• Check out Crowds [att.com] from AT&T's research arm... the same people who did VNC. It's not encrypted, but it has the same pooling affect.
    --
  • Or if not overconfidence, at least a captain far too easily influenced by the media and the fleet owner: IIRC, the Titanic was also touted as being really fast, and thus the pressure was on to prove that she could cross the Atlantic in record speed.

    IOW, egos did 'er in.

    --
  • I'm terribly sorry to have to disagree with you there, but most buffer overflows (at least in widely deployed internet server software) do not result in remote system-level access that's not even logged (IIS crashes, restarts, and baam! your cracked - tell me how you're going to tell that crash apart from the forty other IIS crashes that happened this week).

    Try telling several million semi-clueless IIS admins on pissant corporate web sites all over the world who will be cracked over the next year or so that outrage over IIS's inexcusably woeful code is Hype Hype Hype.
  • Right now I'm keeping my fingers crossed that no security holes of similar magnitude in Open Source software are discovered for at least the next few weeks.

    Let's face it, every major operating system has security flaws, either in the past or just waiting to be discovered. The benefit of Open Source is not only that it makes it easier for everyone to see its flaws, but it makes it easier for anyone to fix them.

    Right now we have Craig Mundie preparing to argue the merits of commercial licenses over Open Source, and having a hole of this magnitude (read the article for details) showing up in closed-source software so close to this debate only serves to make our case look better.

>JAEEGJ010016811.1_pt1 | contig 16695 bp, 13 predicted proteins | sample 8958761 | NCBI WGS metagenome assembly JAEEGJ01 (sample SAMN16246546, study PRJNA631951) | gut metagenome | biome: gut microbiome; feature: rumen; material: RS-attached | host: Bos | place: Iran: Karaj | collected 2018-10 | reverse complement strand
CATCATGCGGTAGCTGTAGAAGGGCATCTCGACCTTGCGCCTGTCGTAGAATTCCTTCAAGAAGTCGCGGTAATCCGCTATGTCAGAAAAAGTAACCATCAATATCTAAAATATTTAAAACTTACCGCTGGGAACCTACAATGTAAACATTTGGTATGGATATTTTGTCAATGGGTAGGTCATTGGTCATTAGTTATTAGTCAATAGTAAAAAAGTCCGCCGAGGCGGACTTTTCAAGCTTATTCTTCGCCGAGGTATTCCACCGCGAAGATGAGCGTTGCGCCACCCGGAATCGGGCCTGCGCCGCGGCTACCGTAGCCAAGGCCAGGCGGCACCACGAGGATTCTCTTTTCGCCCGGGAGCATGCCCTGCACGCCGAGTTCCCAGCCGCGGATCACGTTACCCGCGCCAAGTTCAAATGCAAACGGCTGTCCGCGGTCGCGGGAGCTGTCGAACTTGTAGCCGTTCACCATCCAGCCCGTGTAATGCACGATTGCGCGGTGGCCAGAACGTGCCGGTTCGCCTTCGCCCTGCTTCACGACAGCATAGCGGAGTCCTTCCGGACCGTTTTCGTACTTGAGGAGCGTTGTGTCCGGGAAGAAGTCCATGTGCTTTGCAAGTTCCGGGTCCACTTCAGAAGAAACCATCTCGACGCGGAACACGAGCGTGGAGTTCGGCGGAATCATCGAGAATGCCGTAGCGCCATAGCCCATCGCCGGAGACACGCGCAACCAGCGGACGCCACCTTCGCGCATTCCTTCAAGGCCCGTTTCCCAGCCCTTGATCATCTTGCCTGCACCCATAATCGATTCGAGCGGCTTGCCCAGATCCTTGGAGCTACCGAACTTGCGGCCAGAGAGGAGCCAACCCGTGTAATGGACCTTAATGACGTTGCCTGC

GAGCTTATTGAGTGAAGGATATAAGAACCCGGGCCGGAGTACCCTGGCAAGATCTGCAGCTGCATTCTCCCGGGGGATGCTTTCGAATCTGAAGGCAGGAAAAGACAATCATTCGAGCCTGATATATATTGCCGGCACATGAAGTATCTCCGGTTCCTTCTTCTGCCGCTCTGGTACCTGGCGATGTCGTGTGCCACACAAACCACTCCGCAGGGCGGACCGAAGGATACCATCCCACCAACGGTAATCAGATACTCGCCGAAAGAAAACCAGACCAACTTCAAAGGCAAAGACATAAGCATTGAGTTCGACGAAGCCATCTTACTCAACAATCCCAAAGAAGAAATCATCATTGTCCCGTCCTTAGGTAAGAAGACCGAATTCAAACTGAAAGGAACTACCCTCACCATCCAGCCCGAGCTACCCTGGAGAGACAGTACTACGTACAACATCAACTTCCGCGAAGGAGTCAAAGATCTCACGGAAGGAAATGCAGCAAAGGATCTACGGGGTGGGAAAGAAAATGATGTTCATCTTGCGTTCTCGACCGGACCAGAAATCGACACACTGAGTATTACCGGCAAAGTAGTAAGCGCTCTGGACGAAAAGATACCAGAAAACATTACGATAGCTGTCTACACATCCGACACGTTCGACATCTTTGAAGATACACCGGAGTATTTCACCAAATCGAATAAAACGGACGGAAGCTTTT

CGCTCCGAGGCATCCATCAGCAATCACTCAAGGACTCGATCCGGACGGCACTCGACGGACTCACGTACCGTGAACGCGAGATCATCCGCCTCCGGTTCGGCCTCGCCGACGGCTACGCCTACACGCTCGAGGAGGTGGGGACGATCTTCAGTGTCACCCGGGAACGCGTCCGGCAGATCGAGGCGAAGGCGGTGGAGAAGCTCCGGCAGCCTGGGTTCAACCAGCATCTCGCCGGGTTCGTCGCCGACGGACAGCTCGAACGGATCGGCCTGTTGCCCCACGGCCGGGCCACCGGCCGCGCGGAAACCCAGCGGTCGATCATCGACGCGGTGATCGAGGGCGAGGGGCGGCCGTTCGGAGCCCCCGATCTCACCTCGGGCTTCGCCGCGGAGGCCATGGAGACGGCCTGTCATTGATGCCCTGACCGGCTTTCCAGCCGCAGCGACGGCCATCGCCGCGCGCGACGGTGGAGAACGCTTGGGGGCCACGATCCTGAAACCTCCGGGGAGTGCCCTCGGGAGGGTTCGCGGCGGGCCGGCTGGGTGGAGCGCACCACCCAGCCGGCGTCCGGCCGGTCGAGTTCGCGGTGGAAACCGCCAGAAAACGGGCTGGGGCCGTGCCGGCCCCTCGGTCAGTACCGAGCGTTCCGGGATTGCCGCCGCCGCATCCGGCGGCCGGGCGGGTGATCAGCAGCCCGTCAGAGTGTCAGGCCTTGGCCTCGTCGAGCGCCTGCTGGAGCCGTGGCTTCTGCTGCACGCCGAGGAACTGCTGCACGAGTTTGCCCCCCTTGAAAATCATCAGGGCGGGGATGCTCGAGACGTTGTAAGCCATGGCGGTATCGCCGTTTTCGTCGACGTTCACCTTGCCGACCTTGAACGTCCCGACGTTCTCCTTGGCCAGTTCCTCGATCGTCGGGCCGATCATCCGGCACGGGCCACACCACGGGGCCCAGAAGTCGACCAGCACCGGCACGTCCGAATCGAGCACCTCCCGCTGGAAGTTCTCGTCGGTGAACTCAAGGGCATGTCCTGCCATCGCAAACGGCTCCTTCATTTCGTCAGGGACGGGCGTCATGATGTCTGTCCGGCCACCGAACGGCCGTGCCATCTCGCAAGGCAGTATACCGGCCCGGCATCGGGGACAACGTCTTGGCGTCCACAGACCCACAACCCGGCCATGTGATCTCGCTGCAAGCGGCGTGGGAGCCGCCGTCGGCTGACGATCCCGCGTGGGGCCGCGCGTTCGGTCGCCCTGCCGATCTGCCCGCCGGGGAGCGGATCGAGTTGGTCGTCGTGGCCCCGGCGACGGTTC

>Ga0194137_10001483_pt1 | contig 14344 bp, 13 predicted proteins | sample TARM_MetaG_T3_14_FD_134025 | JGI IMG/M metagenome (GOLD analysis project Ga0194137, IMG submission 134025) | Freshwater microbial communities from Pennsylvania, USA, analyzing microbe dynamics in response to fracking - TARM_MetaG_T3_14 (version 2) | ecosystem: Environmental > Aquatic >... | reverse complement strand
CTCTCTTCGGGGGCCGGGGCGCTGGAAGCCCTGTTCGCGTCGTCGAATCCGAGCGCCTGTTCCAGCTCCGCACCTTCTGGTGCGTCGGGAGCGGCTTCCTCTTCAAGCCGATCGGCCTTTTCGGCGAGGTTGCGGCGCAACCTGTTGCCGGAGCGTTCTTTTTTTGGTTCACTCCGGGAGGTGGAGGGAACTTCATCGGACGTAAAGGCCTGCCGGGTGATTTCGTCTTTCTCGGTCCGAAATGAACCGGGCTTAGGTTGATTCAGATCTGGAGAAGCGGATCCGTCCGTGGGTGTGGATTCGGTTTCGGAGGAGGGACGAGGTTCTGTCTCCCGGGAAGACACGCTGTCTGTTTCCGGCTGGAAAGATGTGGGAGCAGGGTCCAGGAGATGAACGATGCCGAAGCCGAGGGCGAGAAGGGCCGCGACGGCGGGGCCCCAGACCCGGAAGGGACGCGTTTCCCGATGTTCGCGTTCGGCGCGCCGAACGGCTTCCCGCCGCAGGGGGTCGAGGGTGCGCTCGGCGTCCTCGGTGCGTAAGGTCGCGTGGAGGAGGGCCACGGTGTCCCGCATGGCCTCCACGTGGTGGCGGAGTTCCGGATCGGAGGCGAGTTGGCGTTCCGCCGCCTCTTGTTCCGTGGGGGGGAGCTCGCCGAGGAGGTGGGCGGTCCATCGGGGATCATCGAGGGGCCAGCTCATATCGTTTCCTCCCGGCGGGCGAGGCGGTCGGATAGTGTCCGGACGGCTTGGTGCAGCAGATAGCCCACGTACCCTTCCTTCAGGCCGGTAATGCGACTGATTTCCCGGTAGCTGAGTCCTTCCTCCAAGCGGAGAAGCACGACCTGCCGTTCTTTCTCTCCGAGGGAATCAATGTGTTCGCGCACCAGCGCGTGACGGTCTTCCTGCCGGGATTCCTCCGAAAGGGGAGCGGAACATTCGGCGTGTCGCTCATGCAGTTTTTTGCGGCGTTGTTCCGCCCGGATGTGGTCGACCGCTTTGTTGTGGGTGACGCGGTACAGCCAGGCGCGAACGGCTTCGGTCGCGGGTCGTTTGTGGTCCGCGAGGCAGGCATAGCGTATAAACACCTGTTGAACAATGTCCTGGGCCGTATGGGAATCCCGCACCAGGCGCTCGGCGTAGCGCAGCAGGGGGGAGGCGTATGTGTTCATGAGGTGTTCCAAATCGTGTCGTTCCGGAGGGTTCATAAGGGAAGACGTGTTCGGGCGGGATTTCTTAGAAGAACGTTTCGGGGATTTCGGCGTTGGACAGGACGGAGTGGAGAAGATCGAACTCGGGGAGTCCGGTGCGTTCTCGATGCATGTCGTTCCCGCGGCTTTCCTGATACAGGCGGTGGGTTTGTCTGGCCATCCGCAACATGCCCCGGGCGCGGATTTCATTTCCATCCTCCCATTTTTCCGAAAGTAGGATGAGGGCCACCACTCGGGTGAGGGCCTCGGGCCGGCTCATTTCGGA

There are times when a closed-source license scheme will work out better for a particular company, and there are times when an open-source one will be better (and I'm only talking in regards to the company, not the rest of society). This security hole will hopefully reduce the FUD level against Open Source software, particularly from a security point of view.

    I can't wait to hear the Mundie debate [oreilly.com] next week.

    --Cycon

  • Alot of times when working with a pre-existing codebase buffer overflows and problems pop up when you add new code to older code or go back and try to fuck with older code. Big software projects can get really complex which means for every so many lines you write you've fucked up so many times. Plus with writing code on a schedule you often times have to have a product ready by a certain date, not when it's finished so you don't have time to do a whole bunch of testing. Personally if I were managing something like IIS I'd give the dev guys plenty of time to work on testing and evaluation but thats just me.
  • Same applies here in Toronto.
    Ontario Power Generation wanted senior developers, and I thought that it'd be cool to write S/W for nuke plants. I was shocked to hear that they wanted M$ VB programmers :-(